Yesterday we celebrated Holy Communion, as both of my churches are official members of the communion-once-a-month tribe. At one congregation we had several visitors, which is quite a feat in a small town that has relatively few newcomers.
We had one couple who was very curious about the service and the United Methodist understanding of communion. I want to honor their privacy, so I won’t give too many details, but they were delightful. After the service they wanted to have a conversation about United Methodist beliefs regarding the sacrament.
I’m not sure exactly where their understanding of communion was formed, but it became clear that it is very important to them that the place they worship not hold an understanding of communion that resembles transubstantiation. In fact, if I understood them correctly, they weren’t too fired up about consubstantiation either.
I pointed them to This Holy Mystery and tried to explain my understanding of the real presence of Jesus in the sacrament, worked through a Wesleyan understanding of the various means of grace, and then applauded their concern for sacramental theology. Over and over, they used the word symbolic. In contrast, my buzzphrase was “Christ is truly and really present, but it is a great mystery metaphysically speaking” (OK, I didn’t use the word metaphysically, but I tried to get at that in less philosophical language).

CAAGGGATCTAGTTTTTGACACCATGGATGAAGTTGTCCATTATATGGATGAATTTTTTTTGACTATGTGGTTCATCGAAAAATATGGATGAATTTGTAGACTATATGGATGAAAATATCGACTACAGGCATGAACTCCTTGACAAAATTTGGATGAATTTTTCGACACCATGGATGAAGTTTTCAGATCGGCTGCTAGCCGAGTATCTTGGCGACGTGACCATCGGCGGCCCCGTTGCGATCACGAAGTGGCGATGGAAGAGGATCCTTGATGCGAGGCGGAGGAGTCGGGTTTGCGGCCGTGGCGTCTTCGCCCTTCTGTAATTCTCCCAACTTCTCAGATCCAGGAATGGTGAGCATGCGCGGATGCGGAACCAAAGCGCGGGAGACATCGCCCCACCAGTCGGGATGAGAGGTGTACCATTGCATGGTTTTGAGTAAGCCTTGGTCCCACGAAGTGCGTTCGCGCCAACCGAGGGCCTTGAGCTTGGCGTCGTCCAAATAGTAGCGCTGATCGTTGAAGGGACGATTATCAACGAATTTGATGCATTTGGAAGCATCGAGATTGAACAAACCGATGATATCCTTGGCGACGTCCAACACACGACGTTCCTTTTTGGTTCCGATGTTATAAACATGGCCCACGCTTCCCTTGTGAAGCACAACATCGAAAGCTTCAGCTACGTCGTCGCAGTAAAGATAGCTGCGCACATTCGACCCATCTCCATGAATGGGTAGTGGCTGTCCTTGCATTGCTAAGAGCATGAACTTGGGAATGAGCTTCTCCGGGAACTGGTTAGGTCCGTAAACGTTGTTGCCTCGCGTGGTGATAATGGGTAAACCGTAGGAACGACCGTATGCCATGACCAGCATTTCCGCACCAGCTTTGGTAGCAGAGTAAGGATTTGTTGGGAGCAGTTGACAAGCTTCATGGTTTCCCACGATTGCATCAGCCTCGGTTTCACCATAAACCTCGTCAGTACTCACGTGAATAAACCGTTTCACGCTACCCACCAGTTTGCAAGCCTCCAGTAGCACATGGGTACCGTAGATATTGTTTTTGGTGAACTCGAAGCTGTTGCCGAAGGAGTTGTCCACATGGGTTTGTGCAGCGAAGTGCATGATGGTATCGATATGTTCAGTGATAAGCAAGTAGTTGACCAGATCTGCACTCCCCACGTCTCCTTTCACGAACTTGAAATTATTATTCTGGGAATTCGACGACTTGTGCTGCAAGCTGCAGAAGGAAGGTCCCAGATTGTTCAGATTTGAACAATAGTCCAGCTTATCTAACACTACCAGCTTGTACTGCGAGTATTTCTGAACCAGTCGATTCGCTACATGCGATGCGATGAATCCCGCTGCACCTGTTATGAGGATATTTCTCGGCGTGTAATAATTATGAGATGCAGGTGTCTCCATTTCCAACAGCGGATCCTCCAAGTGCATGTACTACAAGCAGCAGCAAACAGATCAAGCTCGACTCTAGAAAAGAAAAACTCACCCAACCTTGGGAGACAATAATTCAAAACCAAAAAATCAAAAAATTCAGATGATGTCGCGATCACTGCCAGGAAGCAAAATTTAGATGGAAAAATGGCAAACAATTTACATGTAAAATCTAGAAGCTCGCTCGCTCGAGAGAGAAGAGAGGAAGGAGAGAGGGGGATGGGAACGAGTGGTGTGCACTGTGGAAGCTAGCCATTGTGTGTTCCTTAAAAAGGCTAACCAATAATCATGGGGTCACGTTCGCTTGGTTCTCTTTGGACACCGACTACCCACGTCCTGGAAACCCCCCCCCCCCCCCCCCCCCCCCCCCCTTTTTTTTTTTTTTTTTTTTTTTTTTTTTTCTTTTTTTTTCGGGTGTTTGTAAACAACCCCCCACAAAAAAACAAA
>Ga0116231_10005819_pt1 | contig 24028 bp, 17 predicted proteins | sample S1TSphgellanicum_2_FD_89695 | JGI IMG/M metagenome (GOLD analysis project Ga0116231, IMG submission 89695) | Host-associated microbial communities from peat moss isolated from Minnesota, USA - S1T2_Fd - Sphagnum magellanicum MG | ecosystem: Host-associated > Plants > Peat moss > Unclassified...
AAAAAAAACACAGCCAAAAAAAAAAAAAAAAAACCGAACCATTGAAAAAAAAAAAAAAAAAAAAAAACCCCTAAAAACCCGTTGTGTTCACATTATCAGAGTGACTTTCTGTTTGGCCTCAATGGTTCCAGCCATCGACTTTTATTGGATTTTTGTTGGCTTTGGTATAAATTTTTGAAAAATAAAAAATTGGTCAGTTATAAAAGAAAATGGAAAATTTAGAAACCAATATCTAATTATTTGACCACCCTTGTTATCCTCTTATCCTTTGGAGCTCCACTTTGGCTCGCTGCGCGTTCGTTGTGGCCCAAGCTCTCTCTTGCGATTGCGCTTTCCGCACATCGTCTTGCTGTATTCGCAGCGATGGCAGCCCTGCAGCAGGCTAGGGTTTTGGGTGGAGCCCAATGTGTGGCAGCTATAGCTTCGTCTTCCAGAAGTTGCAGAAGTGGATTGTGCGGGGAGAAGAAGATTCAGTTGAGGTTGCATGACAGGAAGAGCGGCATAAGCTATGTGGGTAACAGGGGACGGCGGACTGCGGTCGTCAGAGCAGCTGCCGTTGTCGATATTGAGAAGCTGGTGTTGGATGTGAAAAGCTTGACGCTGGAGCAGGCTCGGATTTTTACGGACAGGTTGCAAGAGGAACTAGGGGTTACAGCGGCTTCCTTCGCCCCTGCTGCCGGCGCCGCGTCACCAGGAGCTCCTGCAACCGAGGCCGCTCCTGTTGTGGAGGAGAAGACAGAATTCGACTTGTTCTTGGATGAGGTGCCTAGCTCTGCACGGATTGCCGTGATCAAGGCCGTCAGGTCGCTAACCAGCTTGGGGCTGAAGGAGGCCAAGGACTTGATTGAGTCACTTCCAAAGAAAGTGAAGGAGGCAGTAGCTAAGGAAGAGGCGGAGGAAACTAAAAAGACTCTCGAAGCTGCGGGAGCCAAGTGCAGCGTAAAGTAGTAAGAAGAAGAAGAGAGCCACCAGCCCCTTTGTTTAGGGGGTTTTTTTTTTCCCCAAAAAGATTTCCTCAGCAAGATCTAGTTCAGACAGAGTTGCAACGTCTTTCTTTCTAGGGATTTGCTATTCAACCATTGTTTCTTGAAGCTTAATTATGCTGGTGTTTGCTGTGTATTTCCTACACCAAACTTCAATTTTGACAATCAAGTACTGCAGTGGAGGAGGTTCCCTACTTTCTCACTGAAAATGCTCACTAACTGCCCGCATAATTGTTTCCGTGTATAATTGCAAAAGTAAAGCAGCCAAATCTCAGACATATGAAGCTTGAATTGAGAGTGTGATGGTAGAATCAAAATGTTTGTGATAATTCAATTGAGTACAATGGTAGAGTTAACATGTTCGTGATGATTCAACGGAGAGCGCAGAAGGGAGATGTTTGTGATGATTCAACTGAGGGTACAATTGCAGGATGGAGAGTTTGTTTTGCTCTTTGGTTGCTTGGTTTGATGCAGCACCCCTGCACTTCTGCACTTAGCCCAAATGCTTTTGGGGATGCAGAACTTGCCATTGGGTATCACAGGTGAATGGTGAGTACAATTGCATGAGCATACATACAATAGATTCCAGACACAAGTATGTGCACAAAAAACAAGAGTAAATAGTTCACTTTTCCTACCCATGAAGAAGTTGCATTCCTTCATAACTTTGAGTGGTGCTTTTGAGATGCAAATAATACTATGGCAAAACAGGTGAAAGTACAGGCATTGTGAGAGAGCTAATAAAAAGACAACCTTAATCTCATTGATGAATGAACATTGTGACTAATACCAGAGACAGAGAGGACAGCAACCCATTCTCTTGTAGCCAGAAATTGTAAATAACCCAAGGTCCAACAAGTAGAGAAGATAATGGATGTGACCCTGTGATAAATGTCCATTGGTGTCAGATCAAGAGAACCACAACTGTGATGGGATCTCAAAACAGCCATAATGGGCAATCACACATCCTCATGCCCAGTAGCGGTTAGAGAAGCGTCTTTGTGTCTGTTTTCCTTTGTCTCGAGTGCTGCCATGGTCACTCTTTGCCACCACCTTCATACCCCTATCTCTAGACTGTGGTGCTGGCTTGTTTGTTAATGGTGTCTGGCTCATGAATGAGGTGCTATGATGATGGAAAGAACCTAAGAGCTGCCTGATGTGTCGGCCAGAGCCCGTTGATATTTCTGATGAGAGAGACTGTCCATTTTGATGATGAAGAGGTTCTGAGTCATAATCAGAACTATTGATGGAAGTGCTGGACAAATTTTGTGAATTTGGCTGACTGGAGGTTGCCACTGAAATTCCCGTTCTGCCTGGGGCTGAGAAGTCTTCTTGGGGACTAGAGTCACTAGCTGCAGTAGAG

They seem like great folks, and my primary concern was to make sure I didn’t mislead them in any way concerning the United methodist views of the Eucharist while honoring their search for a Church home. Next time I see them, I’ve got two copies of This Holy Mystery workbook by Gayle Carlton Felton that I’m going to give them. Thank God for good resources!